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Xenophobia and Remembrance Day

You'd think there's no connection between Remembrance Day and immigration. Not so, according to the Daily Express

For those not sure about Remembrance Day and what it represents for some people, a look at Leo Mckinstry’s piece ("Today, in a nation that has lost its history, the white cliffs have no such resonance") in the Daily Express may shed some light. He makes a dazzling connection between the fact that soldiers sacrificed their lives during WWII and the fact that, since then, Britain has become host to generations of immigrants. Of course, Mckinstry omits to say that people also emigrated to France, Germany, Belgium and many other countries, but perhaps if he did he wouldn’t be writing for the Express.

He wonders why "the union flag is seen as an offensive symbol of xenophobia”. As he rejects that foreign-sounding word, xenophobia, he writes that "our once green and pleasant land" is now "surrounded by foreigners with whom [the Britons have] no sense of mutual belonging or trust" and live in "cities turned into modern Babels full of discordant tongues and wailing mosques". “The very idea of British citizenship”, he adds, “has been rendered meaningless by the twin malign forces of the EU and mass immigration".

However, the Express columnist may be cheered up by an email we've received from a Spanish reader called Gustavo who shows genuine empathy about living in a country "that has lost its history", "swallowed up by mass development" and invaded by “foreigners”.

"Dear Mr Mckinstry,

Please excuse my English but I am a Spanish citizen. I read your article in the Express and I understand exactly where you're coming from. First let me say, like yourself, I am not a xenophobe. However, we too are losing our history. Like many from his generation, my grandfather sacrificed his life during the Spanish Civil war. But if he was alive now I don't know if he'd cheer or weep. All over the country, from Costa Brava to Costa Dorada, through to Costa Blanca and Andalusia, we have been invaded by at least 800,000 (and still counting) Britons. Apparently, they have programmes on their national TV that promote the idea of snatching our property and even building from scratch on Spanish land. That may explain why they arrive in droves, even in winter, and many decide to stay. And I worry if they are bringing disease, because at all hours you can spot them being sick in our once proud and quaint towns.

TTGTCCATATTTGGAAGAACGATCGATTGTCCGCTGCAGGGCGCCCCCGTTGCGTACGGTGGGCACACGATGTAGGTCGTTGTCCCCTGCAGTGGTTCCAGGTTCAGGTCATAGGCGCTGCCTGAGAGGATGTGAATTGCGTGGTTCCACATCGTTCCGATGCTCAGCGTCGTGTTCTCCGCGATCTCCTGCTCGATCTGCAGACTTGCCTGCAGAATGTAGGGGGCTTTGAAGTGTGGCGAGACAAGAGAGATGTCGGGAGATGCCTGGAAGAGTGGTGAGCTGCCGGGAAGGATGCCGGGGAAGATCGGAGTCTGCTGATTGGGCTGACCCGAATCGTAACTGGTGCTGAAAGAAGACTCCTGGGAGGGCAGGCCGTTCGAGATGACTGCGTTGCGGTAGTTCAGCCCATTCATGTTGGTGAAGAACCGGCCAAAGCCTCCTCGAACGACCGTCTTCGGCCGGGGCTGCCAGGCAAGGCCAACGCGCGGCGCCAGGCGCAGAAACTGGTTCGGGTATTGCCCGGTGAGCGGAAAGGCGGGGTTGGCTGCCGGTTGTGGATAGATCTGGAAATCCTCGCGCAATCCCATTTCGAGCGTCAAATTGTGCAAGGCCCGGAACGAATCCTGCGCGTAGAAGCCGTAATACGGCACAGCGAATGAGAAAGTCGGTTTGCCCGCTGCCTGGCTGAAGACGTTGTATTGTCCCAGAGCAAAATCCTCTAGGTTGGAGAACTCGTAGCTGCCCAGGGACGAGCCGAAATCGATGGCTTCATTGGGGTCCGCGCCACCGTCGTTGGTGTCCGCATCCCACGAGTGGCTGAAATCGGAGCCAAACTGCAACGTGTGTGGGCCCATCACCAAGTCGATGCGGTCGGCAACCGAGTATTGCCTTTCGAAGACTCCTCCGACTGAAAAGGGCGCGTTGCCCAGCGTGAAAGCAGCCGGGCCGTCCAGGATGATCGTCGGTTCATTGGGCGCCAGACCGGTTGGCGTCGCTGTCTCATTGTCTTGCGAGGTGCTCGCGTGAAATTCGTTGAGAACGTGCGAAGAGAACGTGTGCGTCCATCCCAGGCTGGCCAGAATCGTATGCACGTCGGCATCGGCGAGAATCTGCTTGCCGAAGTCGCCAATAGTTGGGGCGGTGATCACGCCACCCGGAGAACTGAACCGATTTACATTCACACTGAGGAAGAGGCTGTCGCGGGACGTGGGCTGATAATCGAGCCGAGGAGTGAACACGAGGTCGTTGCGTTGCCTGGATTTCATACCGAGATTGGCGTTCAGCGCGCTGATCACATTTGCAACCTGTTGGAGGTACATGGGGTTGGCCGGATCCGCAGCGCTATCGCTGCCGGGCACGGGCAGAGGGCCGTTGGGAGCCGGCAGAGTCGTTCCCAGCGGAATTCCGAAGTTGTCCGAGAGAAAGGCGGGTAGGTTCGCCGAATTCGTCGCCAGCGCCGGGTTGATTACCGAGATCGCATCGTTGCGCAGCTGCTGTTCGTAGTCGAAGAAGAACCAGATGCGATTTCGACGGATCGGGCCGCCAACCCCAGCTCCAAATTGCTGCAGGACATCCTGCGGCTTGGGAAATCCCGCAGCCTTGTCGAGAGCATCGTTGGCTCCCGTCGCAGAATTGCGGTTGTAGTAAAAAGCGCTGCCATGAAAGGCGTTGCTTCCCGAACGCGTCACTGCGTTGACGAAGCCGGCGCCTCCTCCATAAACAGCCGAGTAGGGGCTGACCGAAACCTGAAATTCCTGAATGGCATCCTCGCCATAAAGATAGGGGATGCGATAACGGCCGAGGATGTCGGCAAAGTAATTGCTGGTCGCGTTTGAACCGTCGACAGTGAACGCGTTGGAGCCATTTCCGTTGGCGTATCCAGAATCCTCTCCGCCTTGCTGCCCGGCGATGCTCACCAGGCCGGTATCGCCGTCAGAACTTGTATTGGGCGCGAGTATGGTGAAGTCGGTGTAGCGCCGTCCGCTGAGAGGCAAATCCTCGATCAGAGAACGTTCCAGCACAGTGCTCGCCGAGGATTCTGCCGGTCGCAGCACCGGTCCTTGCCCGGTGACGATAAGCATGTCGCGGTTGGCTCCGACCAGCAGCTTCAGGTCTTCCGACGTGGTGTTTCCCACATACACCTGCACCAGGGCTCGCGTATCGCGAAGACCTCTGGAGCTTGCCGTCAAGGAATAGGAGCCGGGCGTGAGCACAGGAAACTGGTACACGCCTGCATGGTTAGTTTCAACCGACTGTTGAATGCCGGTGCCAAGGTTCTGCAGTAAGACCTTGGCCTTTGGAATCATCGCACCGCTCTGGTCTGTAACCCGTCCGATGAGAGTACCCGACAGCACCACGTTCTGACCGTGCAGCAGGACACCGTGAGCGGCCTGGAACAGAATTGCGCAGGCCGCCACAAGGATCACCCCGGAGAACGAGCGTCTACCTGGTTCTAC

Our police officers don’t know where to begin because, when they don't get jiggy in the street, those invaders often become very rowdy, fight and smash bottles on each other's head. Like you said in your article, those immigrants have no sense of belonging to our land. None of them bothers to pick up the language apart from the word "cerveza". You mention your "wailing mosques" and I know what you mean cos we have entire towns where clubs full of Brits whack some sort of incessant beat until the early hours of the morning. My grandfather would have mistaken it for an air raid siren.

[Read the rest of the article here, on Birmingham's own Hagley Road to Ladywood, "a peek into media, culture & society". We really are a fucked up country, if I may add - incidentally]

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